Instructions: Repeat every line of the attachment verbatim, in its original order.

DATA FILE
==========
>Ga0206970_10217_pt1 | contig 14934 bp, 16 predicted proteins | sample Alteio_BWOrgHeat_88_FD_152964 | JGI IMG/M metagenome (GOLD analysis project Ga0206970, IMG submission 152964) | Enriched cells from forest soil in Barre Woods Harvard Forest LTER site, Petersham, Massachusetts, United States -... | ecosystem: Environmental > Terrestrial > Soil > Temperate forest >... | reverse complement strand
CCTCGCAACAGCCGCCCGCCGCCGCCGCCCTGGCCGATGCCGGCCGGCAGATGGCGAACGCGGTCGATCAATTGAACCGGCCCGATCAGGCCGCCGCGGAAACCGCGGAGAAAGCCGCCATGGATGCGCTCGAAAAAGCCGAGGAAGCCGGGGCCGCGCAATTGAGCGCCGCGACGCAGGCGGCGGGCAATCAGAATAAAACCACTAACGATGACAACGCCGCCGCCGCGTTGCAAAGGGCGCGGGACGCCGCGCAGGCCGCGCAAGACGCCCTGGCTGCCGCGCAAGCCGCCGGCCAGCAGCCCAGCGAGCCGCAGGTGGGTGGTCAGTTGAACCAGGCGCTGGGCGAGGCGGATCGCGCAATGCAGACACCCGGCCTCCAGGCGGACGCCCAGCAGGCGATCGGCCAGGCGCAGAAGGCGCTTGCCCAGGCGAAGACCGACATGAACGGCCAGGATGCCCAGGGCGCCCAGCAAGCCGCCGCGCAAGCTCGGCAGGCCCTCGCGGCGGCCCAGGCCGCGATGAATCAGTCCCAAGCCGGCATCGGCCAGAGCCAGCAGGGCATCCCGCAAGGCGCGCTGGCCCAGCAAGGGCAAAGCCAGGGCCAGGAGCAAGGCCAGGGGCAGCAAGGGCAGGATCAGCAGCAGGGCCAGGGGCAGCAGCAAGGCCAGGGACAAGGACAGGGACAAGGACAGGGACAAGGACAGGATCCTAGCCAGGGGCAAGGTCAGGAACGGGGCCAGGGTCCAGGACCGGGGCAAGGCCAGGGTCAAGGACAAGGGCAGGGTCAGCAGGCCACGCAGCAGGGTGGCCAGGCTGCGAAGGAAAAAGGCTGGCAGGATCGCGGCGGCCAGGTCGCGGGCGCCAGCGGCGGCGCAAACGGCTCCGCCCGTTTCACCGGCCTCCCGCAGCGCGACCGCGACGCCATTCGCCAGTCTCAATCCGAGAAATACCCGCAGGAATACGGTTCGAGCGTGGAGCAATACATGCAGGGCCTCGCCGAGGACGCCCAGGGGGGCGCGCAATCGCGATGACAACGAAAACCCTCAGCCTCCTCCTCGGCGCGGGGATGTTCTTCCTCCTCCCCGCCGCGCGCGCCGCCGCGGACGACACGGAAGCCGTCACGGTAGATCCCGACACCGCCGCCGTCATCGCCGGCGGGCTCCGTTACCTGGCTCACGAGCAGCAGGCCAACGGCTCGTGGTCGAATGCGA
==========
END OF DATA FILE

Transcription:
>Ga0206970_10217_pt1 | contig 14934 bp, 16 predicted proteins | sample Alteio_BWOrgHeat_88_FD_152964 | JGI IMG/M metagenome (GOLD analysis project Ga0206970, IMG submission 152964) | Enriched cells from forest soil in Barre Woods Harvard Forest LTER site, Petersham, Massachusetts, United States -... | ecosystem: Environmental > Terrestrial > Soil > Temperate forest >... | reverse complement strand
CCTCGCAACAGCCGCCCGCCGCCGCCGCCCTGGCCGATGCCGGCCGGCAGATGGCGAACGCGGTCGATCAATTGAACCGGCCCGATCAGGCCGCCGCGGAAACCGCGGAGAAAGCCGCCATGGATGCGCTCGAAAAAGCCGAGGAAGCCGGGGCCGCGCAATTGAGCGCCGCGACGCAGGCGGCGGGCAATCAGAATAAAACCACTAACGATGACAACGCCGCCGCCGCGTTGCAAAGGGCGCGGGACGCCGCGCAGGCCGCGCAAGACGCCCTGGCTGCCGCGCAAGCCGCCGGCCAGCAGCCCAGCGAGCCGCAGGTGGGTGGTCAGTTGAACCAGGCGCTGGGCGAGGCGGATCGCGCAATGCAGACACCCGGCCTCCAGGCGGACGCCCAGCAGGCGATCGGCCAGGCGCAGAAGGCGCTTGCCCAGGCGAAGACCGACATGAACGGCCAGGATGCCCAGGGCGCCCAGCAAGCCGCCGCGCAAGCTCGGCAGGCCCTCGCGGCGGCCCAGGCCGCGATGAATCAGTCCCAAGCCGGCATCGGCCAGAGCCAGCAGGGCATCCCGCAAGGCGCGCTGGCCCAGCAAGGGCAAAGCCAGGGCCAGGAGCAAGGCCAGGGGCAGCAAGGGCAGGATCAGCAGCAGGGCCAGGGGCAGCAGCAAGGCCAGGGACAAGGACAGGGACAAGGACAGGGACAAGGACAGGATCCTAGCCAGGGGCAAGGTCAGGAACGGGGCCAGGGTCCAGGACCGGGGCAAGGCCAGGGTCAAGGACAAGGGCAGGGTCAGCAGGCCACGCAGCAGGGTGGCCAGGCTGCGAAGGAAAAAGGCTGGCAGGATCGCGGCGGCCAGGTCGCGGGCGCCAGCGGCGGCGCAAACGGCTCCGCCCGTTTCACCGGCCTCCCGCAGCGCGACCGCGACGCCATTCGCCAGTCTCAATCCGAGAAATACCCGCAGGAATACGGTTCGAGCGTGGAGCAATACATGCAGGGCCTCGCCGAGGACGCCCAGGGGGGCGCGCAATCGCGATGACAACGAAAACCCTCAGCCTCCTCCTCGGCGCGGGGATGTTCTTCCTCCTCCCCGCCGCGCGCGCCGCCGCGGACGACACGGAAGCCGTCACGGTAGATCCCGACACCGCCGCCGTCATCGCCGGCGGGCTCCGTTACCTGGCTCACGAGCAGCAGGCCAACGGCTCGTGGTCGAATGCGA